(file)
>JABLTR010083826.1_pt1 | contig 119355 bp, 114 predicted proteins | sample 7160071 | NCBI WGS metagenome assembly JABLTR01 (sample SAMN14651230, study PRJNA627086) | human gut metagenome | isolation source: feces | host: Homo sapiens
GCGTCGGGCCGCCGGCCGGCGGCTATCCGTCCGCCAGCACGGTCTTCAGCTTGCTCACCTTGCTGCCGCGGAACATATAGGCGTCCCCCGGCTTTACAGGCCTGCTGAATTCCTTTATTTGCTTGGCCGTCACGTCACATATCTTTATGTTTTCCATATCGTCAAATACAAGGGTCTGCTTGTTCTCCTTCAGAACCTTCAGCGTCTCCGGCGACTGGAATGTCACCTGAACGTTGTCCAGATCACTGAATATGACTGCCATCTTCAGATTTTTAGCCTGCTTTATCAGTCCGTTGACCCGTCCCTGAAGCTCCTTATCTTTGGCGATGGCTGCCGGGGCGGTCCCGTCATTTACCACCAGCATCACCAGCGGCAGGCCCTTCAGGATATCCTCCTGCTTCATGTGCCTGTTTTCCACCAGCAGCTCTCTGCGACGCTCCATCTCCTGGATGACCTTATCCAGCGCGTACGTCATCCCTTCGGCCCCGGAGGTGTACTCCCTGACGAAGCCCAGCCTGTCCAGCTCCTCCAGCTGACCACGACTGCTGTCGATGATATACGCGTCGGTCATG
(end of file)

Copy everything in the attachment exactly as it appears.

>JABLTR010083826.1_pt1 | contig 119355 bp, 114 predicted proteins | sample 7160071 | NCBI WGS metagenome assembly JABLTR01 (sample SAMN14651230, study PRJNA627086) | human gut metagenome | isolation source: feces | host: Homo sapiens
GCGTCGGGCCGCCGGCCGGCGGCTATCCGTCCGCCAGCACGGTCTTCAGCTTGCTCACCTTGCTGCCGCGGAACATATAGGCGTCCCCCGGCTTTACAGGCCTGCTGAATTCCTTTATTTGCTTGGCCGTCACGTCACATATCTTTATGTTTTCCATATCGTCAAATACAAGGGTCTGCTTGTTCTCCTTCAGAACCTTCAGCGTCTCCGGCGACTGGAATGTCACCTGAACGTTGTCCAGATCACTGAATATGACTGCCATCTTCAGATTTTTAGCCTGCTTTATCAGTCCGTTGACCCGTCCCTGAAGCTCCTTATCTTTGGCGATGGCTGCCGGGGCGGTCCCGTCATTTACCACCAGCATCACCAGCGGCAGGCCCTTCAGGATATCCTCCTGCTTCATGTGCCTGTTTTCCACCAGCAGCTCTCTGCGACGCTCCATCTCCTGGATGACCTTATCCAGCGCGTACGTCATCCCTTCGGCCCCGGAGGTGTACTCCCTGACGAAGCCCAGCCTGTCCAGCTCCTCCAGCTGACCACGACTGCTGTCGATGATATACGCGTCGGTCATG